The Two Towers: No Muddling Middle for Tolkien

The middle book in a trilogy is often the weakest. Tolkien middle book, instead, is the strongest in The Lord of the Rings.

JazzFeathers
Sep 19 · 7 min read
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In the summer of 2017, I started buddy reading Tolkien’s main work one chapter a day with a group of other readers. It had been a long time since last I read Tolkien and, in a sense, was like discovering him for the first time.

I’m republishing here my impressions of that time, which I originally posted on my personal blog.

I sure didn’t know what I was getting into. Today, I’m still buddy reading Tolkien with an awesome little group of fans and still loving every moment.

Mixed with it is my impression of the films, which I also rewatched then for the first time in ten years.

“All the big important plans are not for my sort. Still I wonder if we shall ever be put into songs or tales. We’re in one, of course, but I mean: put into words, you know, told by the fireside, or read out of a great big book with red and black letters, years and years afterward. And people will say: ‘Let’s hear about Frodo and the Ring!’ And they’ll say: ‘Yes, that’s one of my favourite stories. Frodo was very brave, wasn’t he, dad?” Yes, my boy, the famousest of the hobbits, and that’s saying a lot.’”

“It’s saying a lot too much,” said Frodo, and he laughed, a long clear laugh from his heart. Such a sound had not been heard in those places since Sauron came to Middle-earth. To Sam suddenly it seemed as if all the stones were listening and the tall rocks leaning over them. But Frodo did not heed them; he laughed again. “Why, Sam,” he said, “to hear you somehow makes me as merry as if the story was already written. But you’ve left out one of the chief characters: Samwise the strouthearted. ‘I want to hear more about Sam, dad. Why didn’t’ they put in more of his talk, dad? That’s what I like, it makes me laugh. And Frodo wouldn’t have got far without Sam, would he, dad?’”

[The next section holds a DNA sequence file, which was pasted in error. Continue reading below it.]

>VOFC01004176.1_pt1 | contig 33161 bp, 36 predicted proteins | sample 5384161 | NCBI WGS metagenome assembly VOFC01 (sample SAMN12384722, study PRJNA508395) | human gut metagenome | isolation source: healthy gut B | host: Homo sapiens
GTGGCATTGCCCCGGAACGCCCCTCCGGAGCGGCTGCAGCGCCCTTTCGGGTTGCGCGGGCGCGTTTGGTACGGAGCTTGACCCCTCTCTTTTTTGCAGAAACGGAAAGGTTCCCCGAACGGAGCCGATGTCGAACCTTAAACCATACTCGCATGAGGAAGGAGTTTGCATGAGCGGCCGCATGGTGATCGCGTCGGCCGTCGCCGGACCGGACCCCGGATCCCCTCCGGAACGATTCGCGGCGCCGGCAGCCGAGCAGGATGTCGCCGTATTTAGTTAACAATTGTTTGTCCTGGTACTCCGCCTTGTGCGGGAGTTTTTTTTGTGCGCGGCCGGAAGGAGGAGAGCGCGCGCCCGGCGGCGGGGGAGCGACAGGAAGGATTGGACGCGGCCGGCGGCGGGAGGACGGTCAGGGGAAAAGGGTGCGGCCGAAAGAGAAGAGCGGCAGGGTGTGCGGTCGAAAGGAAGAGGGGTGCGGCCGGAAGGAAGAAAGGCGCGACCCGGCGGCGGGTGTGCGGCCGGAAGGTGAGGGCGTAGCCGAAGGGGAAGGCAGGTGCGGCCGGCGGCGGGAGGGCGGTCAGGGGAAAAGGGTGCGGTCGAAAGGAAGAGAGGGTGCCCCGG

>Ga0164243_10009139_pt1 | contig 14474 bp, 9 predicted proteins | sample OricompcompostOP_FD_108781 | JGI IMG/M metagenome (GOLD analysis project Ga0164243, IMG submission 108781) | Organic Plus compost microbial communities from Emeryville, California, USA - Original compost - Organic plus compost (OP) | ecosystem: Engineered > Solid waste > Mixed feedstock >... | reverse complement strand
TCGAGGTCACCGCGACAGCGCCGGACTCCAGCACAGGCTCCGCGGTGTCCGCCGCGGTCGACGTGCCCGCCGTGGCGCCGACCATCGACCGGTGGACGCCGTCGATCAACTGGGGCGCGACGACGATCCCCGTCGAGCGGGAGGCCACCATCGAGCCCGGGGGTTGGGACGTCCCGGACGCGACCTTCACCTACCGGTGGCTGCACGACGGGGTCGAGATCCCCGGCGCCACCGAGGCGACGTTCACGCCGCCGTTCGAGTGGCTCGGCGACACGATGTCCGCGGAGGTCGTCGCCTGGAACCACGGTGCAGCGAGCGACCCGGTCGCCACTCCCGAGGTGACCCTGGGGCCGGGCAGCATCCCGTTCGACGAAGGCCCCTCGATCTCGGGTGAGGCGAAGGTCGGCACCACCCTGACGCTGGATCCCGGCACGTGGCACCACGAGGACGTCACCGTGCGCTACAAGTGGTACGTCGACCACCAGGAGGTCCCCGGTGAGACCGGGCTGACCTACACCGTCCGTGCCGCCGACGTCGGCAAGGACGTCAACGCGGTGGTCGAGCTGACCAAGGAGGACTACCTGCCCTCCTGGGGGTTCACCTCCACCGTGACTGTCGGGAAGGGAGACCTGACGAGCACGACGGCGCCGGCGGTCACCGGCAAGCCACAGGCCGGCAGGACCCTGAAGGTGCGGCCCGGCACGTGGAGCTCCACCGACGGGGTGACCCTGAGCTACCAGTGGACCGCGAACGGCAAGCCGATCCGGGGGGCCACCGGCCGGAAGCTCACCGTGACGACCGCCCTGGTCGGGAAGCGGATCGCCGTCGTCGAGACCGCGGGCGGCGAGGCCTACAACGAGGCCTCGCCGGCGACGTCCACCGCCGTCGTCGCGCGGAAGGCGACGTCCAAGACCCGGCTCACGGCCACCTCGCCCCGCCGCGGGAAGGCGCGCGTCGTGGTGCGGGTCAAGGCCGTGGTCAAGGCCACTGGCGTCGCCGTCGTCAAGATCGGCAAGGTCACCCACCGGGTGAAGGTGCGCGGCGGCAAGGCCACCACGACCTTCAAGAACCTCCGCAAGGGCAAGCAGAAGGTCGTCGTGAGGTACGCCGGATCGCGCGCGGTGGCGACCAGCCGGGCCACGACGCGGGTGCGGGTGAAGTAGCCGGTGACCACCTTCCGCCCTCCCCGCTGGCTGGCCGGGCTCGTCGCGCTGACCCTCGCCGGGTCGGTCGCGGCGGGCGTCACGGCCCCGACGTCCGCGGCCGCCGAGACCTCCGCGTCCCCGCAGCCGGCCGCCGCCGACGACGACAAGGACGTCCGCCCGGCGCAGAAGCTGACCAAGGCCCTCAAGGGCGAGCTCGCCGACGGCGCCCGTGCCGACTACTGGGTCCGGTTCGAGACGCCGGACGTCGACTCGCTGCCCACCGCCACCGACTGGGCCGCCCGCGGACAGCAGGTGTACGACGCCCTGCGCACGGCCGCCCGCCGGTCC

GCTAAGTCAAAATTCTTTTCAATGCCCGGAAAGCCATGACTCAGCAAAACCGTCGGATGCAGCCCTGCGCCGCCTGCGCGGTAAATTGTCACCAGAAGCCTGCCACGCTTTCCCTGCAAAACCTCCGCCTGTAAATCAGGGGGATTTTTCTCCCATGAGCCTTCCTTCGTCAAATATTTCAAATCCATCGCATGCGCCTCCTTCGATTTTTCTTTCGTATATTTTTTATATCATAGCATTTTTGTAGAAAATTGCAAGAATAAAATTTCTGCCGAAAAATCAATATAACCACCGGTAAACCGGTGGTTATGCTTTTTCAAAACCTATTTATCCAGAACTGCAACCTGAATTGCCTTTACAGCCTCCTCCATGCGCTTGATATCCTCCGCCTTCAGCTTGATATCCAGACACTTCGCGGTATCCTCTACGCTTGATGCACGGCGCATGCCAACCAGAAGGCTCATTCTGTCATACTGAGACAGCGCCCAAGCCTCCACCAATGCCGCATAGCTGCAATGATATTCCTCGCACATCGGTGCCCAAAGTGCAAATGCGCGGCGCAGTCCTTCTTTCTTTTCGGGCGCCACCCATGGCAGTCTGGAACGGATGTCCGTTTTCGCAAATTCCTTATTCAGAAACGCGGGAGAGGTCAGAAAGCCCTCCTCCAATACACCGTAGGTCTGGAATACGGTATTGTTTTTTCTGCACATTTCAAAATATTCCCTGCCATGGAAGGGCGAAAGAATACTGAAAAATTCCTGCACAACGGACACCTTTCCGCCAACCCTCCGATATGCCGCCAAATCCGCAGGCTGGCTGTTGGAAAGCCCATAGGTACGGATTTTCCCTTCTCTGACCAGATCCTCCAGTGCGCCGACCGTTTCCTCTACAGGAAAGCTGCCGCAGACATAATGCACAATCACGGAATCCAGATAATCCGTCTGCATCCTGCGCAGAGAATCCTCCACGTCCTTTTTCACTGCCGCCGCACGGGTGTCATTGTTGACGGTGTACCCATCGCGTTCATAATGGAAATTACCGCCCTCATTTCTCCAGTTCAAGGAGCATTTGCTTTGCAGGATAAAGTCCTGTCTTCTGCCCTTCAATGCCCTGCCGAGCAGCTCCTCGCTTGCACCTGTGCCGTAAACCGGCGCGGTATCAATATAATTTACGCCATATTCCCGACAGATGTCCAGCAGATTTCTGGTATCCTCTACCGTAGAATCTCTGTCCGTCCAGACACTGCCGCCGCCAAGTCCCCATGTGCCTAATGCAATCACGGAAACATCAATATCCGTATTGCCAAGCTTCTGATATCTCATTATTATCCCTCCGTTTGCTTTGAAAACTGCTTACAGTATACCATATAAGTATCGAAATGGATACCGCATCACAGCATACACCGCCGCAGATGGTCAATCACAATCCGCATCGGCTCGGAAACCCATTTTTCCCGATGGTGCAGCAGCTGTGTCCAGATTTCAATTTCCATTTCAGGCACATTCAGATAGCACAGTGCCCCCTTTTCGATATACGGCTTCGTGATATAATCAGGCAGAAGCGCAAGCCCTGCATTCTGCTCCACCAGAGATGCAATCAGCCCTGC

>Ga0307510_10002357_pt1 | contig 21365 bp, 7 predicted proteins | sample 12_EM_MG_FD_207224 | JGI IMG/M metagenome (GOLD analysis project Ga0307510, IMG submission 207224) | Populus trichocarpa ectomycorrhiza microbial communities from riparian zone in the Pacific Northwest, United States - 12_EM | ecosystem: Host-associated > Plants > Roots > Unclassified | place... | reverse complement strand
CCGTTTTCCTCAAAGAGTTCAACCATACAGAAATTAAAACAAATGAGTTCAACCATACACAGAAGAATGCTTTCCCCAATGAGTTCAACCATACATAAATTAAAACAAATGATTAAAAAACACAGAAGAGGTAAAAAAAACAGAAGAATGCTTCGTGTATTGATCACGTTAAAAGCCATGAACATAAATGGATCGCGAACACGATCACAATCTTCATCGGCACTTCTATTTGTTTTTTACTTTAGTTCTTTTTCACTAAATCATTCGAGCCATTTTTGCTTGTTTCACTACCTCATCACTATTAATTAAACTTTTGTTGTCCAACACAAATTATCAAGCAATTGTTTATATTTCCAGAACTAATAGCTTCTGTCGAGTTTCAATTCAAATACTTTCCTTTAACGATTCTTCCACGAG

The Two Towers — JRR Tolkien

Well, Sam, I can tell you that the story is still told and people do love it.

I loved this passage from The Two Towers. There is so much in it. But what I like the most is hope. Even in the most horrible of places, laugh may live, and stories may bring it. I like the power that Tolkien gives to stories.

It’s strange. Very often, in trilogies, the central book is the weakest. Away from the exciting beginning and from the fulfilling ending, the middle book often seems to be unresolved and truncated. To me, The Two Towers is the strongest of the trilogy. There’s so much in this book: so many feelings, so much purpose, so much action.

The part of the story concerning the Rohirrim has always had my heart. I love these people, the way they understand life. I love the way they are willing to accept anyone, even the most different people, as long as they share their same values. And I like in particular their understanding and acceptance of everything which is primordial, even when they don’t fully understand it. I like the way they tend to understand life in a positive way, measuring it by the loyalty you can give, the respect you can give and take, the friendships you can build, the bravery you can assert. There seems to be very little space for negativity in the lives of the Rohirrim. When hate touches them, they look for the loyalty that can dispel that hate. When darkness descends, they look ahead for the rising sun. And they rather return the good they’ve received than the wrongs they suffered.

I truly love them.

On the other hand, the second book, concerning Frodo and Sam, is so involving, far more than I remembered. The relationship between Sam and Gollum is so much more complex than in the film. Even when Sam doesn’t trust Gollum at all, he still feels he should be civil to him, and this engenders a peculiar relationship of guarded trust and accepted danger, which is a very peculiar feeling I’ve seldom encountered in stories.

I loved the entire episode of Faramir. He is such a complex and positive character who embodies the essence of the leader in a subtly different way than Aragorn. Not a chosen one by any stretch of the imagination, Faramir still possesses qualities which are innate in his personality and make him a leader. Yes, Faramir appears in the films — but he’s a completely different character there.